I have had an idea of what I wanted to write about for a while, but how to frame it into a ‘J’ post was proving a little challenging. Then it came to me in a line from a very old movie that I happened to watch again a few weeks ago: “I don’t have to justify myself to you!”*
There is an attitude of righteousness in this phrase; of not being willing to be pushed around. You may be different, but you stand firm behind your beliefs. You don’t water it down for public consumption. You don’t side-step so that you might go unnoticed by the tyranny of an intolerant majority.
At first glance this might seem like a call for Pagans to rush out of the broomcloset (after all, Pagan Coming Out Day was only a week or so ago). It’s not. This post is about self-justification within the Pagan Community.
Pagan Community is kind of a misnomer, actually. Try as we might, there really is no such thing. We’re all too different. In a recent surfing of the Pagan news blogsphere, I came across someone putting forth the idea that what we really are is a pluralist interfaith community. Most Pagans are of differing beliefs,so a better term would be Pagan Interfaith Community. The commenter posited that addition of a single word could help us to approach community relations in the right frame of mind.
We Pagans tend to be a judgemental bunch (especially those who spend a lot of time interacting with the online community), and many seem to have no qualms about telling others that they’re “doing it wrong”. I’m not going to say that I haven’t been there myself because I have. And I’ve watched it become a game for some folks to the point where people I have known and grown to like were chased away from interaction with the Pagan Community because they felt that they were about as welcome as a toothache.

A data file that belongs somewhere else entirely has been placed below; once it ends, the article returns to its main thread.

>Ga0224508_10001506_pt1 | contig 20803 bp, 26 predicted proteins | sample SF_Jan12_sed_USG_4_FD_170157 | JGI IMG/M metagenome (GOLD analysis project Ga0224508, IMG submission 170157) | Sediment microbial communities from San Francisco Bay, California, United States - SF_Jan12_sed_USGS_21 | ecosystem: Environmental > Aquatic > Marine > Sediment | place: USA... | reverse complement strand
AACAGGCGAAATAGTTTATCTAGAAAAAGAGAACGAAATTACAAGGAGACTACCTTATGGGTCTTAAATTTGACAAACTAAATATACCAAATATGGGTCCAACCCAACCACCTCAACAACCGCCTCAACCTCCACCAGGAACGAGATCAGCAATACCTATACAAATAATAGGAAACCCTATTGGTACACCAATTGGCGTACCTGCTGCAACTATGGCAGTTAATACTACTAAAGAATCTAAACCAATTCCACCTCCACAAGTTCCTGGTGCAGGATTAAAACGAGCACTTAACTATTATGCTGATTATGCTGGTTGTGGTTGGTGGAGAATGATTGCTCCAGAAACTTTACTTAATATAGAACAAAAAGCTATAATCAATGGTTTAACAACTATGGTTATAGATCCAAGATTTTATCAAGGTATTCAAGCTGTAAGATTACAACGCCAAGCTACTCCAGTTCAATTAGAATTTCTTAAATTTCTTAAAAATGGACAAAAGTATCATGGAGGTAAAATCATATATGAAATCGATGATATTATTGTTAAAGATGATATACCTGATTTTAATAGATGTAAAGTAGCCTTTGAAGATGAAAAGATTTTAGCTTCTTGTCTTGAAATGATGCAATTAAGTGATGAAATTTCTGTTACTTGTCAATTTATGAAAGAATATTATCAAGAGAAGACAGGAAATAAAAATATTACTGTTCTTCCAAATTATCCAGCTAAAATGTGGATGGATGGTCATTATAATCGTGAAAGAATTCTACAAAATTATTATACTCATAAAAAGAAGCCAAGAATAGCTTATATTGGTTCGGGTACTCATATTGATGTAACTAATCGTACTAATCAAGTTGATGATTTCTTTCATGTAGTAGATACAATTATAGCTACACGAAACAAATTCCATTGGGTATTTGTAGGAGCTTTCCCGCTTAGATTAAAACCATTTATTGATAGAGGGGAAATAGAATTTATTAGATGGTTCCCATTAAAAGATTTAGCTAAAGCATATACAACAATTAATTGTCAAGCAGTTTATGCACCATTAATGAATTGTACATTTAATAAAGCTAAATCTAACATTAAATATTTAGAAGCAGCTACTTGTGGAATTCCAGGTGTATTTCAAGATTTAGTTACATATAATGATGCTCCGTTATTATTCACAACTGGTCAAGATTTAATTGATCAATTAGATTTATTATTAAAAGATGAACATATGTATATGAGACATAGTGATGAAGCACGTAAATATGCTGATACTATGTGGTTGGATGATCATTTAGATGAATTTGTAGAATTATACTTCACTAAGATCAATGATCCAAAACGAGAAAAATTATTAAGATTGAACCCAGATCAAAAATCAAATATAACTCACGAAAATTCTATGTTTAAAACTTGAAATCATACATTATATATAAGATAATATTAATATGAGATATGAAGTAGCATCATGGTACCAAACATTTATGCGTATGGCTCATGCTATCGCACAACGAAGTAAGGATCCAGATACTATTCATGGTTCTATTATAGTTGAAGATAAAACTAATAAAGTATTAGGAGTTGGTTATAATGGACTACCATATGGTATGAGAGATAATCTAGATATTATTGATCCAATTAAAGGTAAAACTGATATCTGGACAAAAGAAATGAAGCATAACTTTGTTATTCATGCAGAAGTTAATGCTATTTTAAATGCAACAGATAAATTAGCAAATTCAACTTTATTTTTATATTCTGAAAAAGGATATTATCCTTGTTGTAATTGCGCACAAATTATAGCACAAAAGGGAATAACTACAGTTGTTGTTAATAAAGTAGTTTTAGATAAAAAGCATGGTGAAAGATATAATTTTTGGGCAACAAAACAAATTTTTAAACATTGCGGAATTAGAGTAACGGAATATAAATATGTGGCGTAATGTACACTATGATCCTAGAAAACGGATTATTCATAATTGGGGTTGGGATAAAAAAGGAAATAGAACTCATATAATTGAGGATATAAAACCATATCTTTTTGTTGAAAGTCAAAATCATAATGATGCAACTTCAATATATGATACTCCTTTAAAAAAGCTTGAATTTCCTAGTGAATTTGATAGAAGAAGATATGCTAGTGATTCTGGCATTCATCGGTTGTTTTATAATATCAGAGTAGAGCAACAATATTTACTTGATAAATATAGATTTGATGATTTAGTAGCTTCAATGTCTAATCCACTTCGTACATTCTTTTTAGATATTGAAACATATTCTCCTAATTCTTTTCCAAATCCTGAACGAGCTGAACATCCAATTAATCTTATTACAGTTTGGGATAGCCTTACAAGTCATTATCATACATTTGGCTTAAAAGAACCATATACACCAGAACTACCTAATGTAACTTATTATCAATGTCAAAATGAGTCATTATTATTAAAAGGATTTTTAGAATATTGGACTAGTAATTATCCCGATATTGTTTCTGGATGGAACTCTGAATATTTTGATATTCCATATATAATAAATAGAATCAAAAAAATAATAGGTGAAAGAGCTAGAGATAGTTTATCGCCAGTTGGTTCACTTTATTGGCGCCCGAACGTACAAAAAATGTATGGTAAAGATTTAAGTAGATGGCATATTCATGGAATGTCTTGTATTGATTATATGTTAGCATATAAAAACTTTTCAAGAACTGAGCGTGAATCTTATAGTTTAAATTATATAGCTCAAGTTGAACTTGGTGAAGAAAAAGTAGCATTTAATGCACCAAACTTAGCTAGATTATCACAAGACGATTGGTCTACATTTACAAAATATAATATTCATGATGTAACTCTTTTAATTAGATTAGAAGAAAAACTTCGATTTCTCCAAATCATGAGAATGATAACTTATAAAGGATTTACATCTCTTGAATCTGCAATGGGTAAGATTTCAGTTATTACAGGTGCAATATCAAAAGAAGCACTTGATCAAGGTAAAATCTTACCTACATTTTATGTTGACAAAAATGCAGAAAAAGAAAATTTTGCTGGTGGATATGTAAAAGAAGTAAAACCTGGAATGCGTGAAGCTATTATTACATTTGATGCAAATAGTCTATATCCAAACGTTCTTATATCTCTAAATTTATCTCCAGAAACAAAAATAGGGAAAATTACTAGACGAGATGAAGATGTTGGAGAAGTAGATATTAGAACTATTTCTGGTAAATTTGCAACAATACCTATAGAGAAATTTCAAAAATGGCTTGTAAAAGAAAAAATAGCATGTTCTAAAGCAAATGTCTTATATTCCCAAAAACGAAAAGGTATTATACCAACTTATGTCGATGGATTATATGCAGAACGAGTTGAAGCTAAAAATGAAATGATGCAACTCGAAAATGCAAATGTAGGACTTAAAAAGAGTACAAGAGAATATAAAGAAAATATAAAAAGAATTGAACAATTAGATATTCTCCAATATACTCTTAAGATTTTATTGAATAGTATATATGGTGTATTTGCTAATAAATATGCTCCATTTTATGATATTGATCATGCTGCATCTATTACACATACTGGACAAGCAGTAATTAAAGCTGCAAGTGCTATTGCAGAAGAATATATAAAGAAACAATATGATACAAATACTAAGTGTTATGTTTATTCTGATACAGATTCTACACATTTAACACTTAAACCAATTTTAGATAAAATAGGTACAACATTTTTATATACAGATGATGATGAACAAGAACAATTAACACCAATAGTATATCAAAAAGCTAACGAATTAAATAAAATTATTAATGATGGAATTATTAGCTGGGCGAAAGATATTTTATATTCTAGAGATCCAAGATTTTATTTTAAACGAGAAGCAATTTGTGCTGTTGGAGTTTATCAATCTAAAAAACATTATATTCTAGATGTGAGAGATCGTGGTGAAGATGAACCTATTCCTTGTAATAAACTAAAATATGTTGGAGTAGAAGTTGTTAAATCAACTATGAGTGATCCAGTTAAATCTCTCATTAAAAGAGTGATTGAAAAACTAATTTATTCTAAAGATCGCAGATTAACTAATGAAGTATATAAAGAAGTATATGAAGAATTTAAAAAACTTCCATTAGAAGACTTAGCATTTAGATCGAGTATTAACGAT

And then when there is no support for Pagan community centres or for festivals and gatherings, we hear complaints about how selfish Pagans are and that we are all doomed.
For some reason there exists this enduring idea that because one is Pagan, there is an entitlement to judge other Pagans on the quality of their faith and practise, regardless of whether or not the accused is of the same path or tradition as the one sitting in judgement. How many, I wonder, would be willing to treat a Hindu the same way; or a Buddhist?
This sense of anti-community has also created what I think of as a ‘language of inoffense’, where every belief, every phrase is so carefully chosen as to avoid the wrath of those who have deemed themselves Guardians of True Paganism [TM].** Even when not present there lingers a fear that they will pop out of the woodwork demanding proof or historical citations to quantify and compartmentalize every bit of experience and gnosis. The judges seem to have succeeded in sucking all the fun out of spiritual experience.
And so many simply roll over with prefaces and justifications – not only to other Pagans, but to the world at large. They allow their power to be stripped without so much as a whisper of dissent.
It takes a strength of will to examine your spiritual beliefs. It takes strength to find the childhood teachings that you have accepted without question to be lacking. It takes strength to walk away from a major religion and search for your own truth. And it takes strength to forge your own way when you find few or none who share your truths.
Where is your strength in defending it? Where is the respect for the personal path? Pagan Interfaith. I’m not like you. You’re not like me. But that’s ok. Pluralism means that you don’t have to believe what I believe to have a valid spiritual path.***
*For those interested, the movie was Kindergarten Cop
**I’m sure we’ve all run into these folks before. Many of them aren’t as learned as they like to seem. As those who are elders have pulled away from the web, what has filled the void are a type of bandwagon jumpers who spout the taglines without the knowledge, experience or compassion that is meant to go with them.
***I think I am all ‘serious post’d out now. The next letter will be more fun, I promise 🙂
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